Investment over subsidies

Pulapre Balakrishnan

We are witnessing something akin to lobbying for a Universal Basic Income (UBI) in India whereby every citizen gets a funds transfer into her bank account. A very recent proposal is presented as being also a solution to the current agrarian ‘crisis’. It argues for the removal of almost all agricultural subsidies, which range from fertiliser subsidies to those on interest, water and power, and distributing it among most of the rural population. This scheme presents itself as addressing ‘rural’ and not just ‘farm’ income. To evaluate what is being proposed as a way out of the agrarian crisis it would be useful to first understand what the nature of that crisis is and what the originally intended role of the agricultural subsidies was in Indian public policy.

          At its core the agrarian crisis is a case of agricultural activity not yielding enough returns for a section of the farming population. Though it manifests itself as inadequate or declining income, at its core it reflects a natural resource constraint. A section of the farm population is facing a declining farm-size due to partitioning across generations. As the farming population grows the process of fragmentation of the farm will continue, with succeeding generations facing a shrinking pie. There are two solutions to this. One is the obvious one of taking a section of each household out of farming. The other is to re-configure public expenditure on agriculture to raise the yield of land, also under threat due to climate change. Actually, a reconfiguration of expenditure would serve both objectives.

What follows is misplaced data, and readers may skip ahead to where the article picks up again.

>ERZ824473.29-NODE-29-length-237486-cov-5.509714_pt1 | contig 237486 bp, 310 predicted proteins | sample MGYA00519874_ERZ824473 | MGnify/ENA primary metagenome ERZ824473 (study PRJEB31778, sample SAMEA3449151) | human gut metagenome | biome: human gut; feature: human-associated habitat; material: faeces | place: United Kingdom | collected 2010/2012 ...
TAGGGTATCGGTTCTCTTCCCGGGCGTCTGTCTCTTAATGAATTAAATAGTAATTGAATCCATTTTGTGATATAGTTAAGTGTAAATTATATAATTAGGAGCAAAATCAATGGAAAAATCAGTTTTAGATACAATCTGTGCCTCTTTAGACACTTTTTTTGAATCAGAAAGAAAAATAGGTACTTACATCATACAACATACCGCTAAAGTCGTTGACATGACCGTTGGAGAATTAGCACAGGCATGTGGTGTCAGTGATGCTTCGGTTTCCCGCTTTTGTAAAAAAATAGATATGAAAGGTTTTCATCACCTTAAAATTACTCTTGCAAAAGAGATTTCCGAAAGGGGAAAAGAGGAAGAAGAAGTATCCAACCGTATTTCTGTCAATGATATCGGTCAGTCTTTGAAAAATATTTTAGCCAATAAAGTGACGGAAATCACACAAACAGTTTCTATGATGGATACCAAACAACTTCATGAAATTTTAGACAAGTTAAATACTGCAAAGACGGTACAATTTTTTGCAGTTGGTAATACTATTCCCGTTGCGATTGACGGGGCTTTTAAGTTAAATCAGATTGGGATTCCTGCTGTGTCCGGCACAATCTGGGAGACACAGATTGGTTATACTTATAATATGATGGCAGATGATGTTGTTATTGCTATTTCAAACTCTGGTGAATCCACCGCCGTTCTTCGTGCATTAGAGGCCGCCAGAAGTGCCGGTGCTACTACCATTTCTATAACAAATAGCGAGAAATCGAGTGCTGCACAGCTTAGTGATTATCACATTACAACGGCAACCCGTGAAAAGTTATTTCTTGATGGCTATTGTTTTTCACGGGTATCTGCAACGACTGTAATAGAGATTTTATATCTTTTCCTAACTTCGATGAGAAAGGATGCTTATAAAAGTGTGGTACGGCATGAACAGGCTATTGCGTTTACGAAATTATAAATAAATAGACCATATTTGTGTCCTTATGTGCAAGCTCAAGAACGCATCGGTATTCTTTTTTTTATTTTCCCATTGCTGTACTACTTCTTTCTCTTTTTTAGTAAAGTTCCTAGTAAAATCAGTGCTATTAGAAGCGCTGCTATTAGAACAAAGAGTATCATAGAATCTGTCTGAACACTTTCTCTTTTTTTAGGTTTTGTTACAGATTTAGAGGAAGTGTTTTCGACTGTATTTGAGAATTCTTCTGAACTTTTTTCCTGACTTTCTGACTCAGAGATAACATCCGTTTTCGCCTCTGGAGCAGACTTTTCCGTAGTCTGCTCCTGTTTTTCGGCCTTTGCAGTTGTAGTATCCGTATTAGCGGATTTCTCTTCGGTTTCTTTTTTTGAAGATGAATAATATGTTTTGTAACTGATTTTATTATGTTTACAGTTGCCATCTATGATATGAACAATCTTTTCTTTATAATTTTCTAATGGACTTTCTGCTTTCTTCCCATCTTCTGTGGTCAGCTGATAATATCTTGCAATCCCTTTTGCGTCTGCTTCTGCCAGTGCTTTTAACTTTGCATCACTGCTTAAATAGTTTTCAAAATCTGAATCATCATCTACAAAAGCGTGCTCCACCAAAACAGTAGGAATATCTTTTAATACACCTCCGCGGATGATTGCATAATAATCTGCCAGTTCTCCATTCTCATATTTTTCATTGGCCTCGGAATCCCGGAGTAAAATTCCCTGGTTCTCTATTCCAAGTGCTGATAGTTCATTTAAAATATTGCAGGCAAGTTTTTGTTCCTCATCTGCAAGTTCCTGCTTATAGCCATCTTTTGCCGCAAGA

The reconfiguration imagined is the shifting of agricultural subsidies to capital formation or ‘investment’. It is not known widely among the public that for three and a half decades now subsidies have progressively replaced public investment for agriculture. Having once been less than half of investment it is now five times as large. Two strands of evidence point to the desirability of moving some distance back. These are that the impact of public investment on both agricultural yields and rural poverty, encompassing a cohort wider than just farmers, is far far greater than that of the fertiliser, electricity, irrigation and interest rate subsidies. This crucial finding is due to the Sino-Indian team of economists Fan, Gulati and Thorat, and needs to taken seriously. In their study, the investments found most valuable were “educational” and on rural roads.

          The agricultural subsidies we have inherited are possibly wasteful but they were designed for a particular purpose. This was to place Indian agriculture on a sound production platform. It envisaged raising the yield of land, which also works to produce rising output at steady cost. The price of food has been high for Indians at the bottom of the income distribution. It has held back industrialisation and the desired shifting of population away from the farm that would follow.

       The generally high cost of food means that agricultural spending must be reconfigured towards to greater public investment. Even a total elimination of subsidies to enable this may not be such a bad thing. However, eliminating them to implement a generalised welfare programme scheme, which is what the UBI scheme amounts to, would not be wise.